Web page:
Image's DVD of Detour is not the perfect vision of this film Savant hoped to see. The packaging boasts that it is "beautifully remastered from the original 35mm nitrate masters" and "features a pristine new film-to-video transfer from original source materials." There's more than a little prevarication to this text, which incidentally originates from Wade Williams, and not Image. The copywriter has diluted the meaning of "original source materials." The transfer master looks like a 35mm nitrate print to Savant, not a negative or a duping positive. By this definition, an 'unoriginal' source would have to be a copy of a different movie. And what does "a pristine transfer" mean? That the Rank transfer machine was clean? The video on view here is far from pristine and in places has serious problems.
Savant had memorized the jumps and splices in the ravaged 16mm of the older Image laser. The overall quality of this DVD is a great improvement, sharper and far more detailed. But Wade Williams' print has its share of problems. It starts off extremely clean, with only a few flaws. The small scratches and tiny lines do not substantially interfere with the impact of the drama. But later on, there are patches where the film warps and jumps erratically - telecine woes
that Savant associates with shrunken film and/or damaged sprocket holes. There are also a mounting number of splices in the second half, that affect at least one priceless line of dialogue: "Shut up, Roberts! You're starting to act like a husband!" Chapter 8 has the worst patch, during Roberts' and Vera's motel siege.
On a positive note, Savant was happy to see the haunting ending play almost perfectly. It had been mangled
and truncated on all the earlier prints.
The mono sound shows the greatest improvement over earlier tapes, sounding clear and bright for the first time. There are almost no breaks, even when the picture is spliced. Critics praise Ulmer's ear for audio and this soundtrack is a model of artistry, blending the pop tune and Leo Erdody's relentlessly grim 'traveling' theme with Roberts' hangdog voiceover.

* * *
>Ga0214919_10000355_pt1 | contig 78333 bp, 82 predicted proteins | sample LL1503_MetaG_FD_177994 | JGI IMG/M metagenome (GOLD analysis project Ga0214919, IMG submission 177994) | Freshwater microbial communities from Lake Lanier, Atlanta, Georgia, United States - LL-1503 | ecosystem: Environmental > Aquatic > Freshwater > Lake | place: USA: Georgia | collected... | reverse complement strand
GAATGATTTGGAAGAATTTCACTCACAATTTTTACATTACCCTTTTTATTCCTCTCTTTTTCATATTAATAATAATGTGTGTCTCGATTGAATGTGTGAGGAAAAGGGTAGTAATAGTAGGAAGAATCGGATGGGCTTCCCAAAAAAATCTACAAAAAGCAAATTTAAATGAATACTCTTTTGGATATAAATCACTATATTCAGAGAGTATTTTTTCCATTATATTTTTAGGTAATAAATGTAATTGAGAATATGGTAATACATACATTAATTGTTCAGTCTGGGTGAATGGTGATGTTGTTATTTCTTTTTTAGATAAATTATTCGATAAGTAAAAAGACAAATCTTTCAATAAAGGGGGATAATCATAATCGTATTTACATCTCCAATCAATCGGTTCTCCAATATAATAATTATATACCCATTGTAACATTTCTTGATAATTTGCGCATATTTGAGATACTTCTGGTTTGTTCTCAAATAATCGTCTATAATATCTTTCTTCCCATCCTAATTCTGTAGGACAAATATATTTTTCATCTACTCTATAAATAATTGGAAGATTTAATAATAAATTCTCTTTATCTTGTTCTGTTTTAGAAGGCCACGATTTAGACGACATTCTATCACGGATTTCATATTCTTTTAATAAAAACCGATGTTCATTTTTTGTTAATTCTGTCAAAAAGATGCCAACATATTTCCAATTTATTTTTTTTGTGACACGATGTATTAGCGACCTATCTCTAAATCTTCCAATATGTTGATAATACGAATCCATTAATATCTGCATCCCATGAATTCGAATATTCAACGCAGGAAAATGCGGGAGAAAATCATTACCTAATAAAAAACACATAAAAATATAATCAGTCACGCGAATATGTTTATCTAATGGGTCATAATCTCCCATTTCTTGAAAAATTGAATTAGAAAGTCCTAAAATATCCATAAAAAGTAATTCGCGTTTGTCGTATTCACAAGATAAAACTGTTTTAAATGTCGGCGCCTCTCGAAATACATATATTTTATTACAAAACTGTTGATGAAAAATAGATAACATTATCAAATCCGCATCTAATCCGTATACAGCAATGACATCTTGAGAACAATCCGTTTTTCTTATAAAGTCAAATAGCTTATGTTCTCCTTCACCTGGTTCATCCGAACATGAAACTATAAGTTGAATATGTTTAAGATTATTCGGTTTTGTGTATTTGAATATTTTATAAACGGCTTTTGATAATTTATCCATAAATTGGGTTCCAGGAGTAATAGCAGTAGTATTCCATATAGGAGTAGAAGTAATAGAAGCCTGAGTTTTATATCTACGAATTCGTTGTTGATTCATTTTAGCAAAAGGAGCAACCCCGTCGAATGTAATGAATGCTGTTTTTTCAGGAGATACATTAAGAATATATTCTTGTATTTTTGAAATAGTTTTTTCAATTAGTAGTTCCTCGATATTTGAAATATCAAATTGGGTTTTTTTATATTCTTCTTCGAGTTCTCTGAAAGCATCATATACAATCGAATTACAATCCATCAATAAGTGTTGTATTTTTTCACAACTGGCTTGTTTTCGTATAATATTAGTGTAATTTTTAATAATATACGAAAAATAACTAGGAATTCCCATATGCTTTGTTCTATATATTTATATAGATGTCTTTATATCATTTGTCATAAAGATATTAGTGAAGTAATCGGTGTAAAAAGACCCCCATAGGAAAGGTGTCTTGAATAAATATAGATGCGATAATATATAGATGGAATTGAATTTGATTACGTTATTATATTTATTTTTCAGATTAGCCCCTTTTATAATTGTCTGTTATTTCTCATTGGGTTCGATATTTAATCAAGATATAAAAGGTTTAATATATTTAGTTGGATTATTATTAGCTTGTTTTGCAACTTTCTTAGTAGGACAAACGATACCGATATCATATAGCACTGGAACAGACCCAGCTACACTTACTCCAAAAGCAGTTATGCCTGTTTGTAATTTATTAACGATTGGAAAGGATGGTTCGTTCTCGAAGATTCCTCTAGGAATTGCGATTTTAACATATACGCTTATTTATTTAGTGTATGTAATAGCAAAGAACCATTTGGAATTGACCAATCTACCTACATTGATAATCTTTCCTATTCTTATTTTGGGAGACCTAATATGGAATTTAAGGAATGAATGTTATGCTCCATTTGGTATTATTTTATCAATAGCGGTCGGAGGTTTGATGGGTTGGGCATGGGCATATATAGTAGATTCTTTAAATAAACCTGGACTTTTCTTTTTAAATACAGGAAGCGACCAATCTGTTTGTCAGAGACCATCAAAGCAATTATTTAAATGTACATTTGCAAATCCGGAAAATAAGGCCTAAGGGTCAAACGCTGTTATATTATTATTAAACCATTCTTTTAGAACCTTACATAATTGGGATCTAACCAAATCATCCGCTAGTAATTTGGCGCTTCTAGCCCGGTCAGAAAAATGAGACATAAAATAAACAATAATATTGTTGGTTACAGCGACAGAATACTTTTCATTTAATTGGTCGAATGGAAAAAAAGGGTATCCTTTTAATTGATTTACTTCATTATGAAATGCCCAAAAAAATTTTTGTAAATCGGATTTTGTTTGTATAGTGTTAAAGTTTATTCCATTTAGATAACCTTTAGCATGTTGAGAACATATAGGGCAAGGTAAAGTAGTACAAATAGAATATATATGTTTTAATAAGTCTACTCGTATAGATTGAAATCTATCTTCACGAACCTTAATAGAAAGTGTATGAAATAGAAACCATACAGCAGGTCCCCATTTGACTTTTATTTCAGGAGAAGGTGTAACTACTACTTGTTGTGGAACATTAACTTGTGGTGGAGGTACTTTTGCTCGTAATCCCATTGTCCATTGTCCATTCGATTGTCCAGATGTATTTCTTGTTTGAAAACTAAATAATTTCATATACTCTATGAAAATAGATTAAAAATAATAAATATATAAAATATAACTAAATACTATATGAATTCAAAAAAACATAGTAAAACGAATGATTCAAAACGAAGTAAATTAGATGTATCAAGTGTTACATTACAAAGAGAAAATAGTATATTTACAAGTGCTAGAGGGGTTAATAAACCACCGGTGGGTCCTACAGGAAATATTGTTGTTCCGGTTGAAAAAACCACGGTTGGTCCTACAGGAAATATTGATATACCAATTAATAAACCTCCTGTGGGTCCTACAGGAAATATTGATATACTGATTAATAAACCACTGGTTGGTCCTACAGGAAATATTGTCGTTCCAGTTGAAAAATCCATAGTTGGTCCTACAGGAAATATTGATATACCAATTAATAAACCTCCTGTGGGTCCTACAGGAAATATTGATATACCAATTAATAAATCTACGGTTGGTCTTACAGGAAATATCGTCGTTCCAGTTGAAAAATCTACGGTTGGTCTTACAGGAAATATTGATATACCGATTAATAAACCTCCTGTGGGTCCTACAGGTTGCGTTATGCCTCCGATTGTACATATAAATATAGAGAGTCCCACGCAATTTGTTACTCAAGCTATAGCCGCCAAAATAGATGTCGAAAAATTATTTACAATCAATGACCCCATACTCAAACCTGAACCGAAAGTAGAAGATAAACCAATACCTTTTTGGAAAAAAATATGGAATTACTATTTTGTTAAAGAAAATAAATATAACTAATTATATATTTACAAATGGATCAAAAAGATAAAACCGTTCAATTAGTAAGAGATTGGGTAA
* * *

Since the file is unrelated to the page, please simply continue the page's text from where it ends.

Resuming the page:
There are no extras on the disc. Did PRC even make trailers? One last odd observation: The film is billed as 'Martin Goldsmith's DETOUR' on the packaging. Yep, that Goldsmith always got his name above the title. He's a regular Frank Capra.
Verdict: Well, it's the best-looking Detour, just not as good as one would hope, and misleadingly billed as mint in the advertising copy. It is a sad state of affairs when movies appear to be unrestorable; one wonders if some archive here or overseas has another original print in better condition, or one with damage occurring in different places. Some
judicious reel-swapping and resynching might produce a perfect transfer. But who would cooperate with Corinth or Wade Williams, small outfits that have little to trade with for favors? 4
Detour is sufficiently presold to its fans to make trumpeting it here unnecessary. If a generally good but occasionally seriously blemished DVD is acceptable, this disc will suffice. The likelihood of anything better emerging in the foreseeable future is dim, and the film is remarkable enough to be appreciated no matter what its quality, anyway. Those old abysmal 16mm prints didn't keep Savant from enjoying Detour twenty or thirty times!
On a scale of Excellent, Good, Fair, and Poor,
Video: Good -, with some very Poor patches
Packaging: Snapper case
Reviewed: September 24, 2000
1. Todd McCarthy and Charles Flynn, editors, Kings of the Bs 1975, E.P. Dutton, NY.
This is essential reading, informative and hilarious.